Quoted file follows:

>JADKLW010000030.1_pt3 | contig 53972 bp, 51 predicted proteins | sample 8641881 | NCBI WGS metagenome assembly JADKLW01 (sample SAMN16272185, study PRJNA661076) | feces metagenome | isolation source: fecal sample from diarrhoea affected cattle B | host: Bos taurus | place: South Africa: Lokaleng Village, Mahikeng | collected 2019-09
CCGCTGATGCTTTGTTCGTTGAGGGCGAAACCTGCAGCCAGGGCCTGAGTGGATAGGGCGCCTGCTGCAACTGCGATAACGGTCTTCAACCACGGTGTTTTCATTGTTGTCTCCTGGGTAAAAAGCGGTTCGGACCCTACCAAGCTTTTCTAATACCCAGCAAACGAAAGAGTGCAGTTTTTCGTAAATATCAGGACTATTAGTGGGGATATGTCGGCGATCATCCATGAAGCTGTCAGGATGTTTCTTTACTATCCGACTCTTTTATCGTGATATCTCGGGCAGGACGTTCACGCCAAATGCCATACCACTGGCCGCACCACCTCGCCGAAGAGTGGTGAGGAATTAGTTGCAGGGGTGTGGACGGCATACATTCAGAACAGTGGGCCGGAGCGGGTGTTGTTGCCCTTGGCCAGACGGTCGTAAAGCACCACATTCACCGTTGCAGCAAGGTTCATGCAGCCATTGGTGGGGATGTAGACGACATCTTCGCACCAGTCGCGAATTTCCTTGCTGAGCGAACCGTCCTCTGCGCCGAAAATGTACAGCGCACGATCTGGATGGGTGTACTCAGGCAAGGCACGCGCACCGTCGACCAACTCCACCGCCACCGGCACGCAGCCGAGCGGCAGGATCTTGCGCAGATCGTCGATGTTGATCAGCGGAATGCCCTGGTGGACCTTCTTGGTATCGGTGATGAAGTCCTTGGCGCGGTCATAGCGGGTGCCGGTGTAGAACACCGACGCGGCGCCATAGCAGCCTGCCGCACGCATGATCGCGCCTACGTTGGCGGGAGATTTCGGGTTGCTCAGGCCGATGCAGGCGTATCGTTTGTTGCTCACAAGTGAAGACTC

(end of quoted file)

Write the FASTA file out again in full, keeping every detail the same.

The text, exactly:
>JADKLW010000030.1_pt3 | contig 53972 bp, 51 predicted proteins | sample 8641881 | NCBI WGS metagenome assembly JADKLW01 (sample SAMN16272185, study PRJNA661076) | feces metagenome | isolation source: fecal sample from diarrhoea affected cattle B | host: Bos taurus | place: South Africa: Lokaleng Village, Mahikeng | collected 2019-09
CCGCTGATGCTTTGTTCGTTGAGGGCGAAACCTGCAGCCAGGGCCTGAGTGGATAGGGCGCCTGCTGCAACTGCGATAACGGTCTTCAACCACGGTGTTTTCATTGTTGTCTCCTGGGTAAAAAGCGGTTCGGACCCTACCAAGCTTTTCTAATACCCAGCAAACGAAAGAGTGCAGTTTTTCGTAAATATCAGGACTATTAGTGGGGATATGTCGGCGATCATCCATGAAGCTGTCAGGATGTTTCTTTACTATCCGACTCTTTTATCGTGATATCTCGGGCAGGACGTTCACGCCAAATGCCATACCACTGGCCGCACCACCTCGCCGAAGAGTGGTGAGGAATTAGTTGCAGGGGTGTGGACGGCATACATTCAGAACAGTGGGCCGGAGCGGGTGTTGTTGCCCTTGGCCAGACGGTCGTAAAGCACCACATTCACCGTTGCAGCAAGGTTCATGCAGCCATTGGTGGGGATGTAGACGACATCTTCGCACCAGTCGCGAATTTCCTTGCTGAGCGAACCGTCCTCTGCGCCGAAAATGTACAGCGCACGATCTGGATGGGTGTACTCAGGCAAGGCACGCGCACCGTCGACCAACTCCACCGCCACCGGCACGCAGCCGAGCGGCAGGATCTTGCGCAGATCGTCGATGTTGATCAGCGGAATGCCCTGGTGGACCTTCTTGGTATCGGTGATGAAGTCCTTGGCGCGGTCATAGCGGGTGCCGGTGTAGAACACCGACGCGGCGCCATAGCAGCCTGCCGCACGCATGATCGCGCCTACGTTGGCGGGAGATTTCGGGTTGCTCAGGCCGATGCAGGCGTATCGTTTGTTGCTCACAAGTGAAGACTC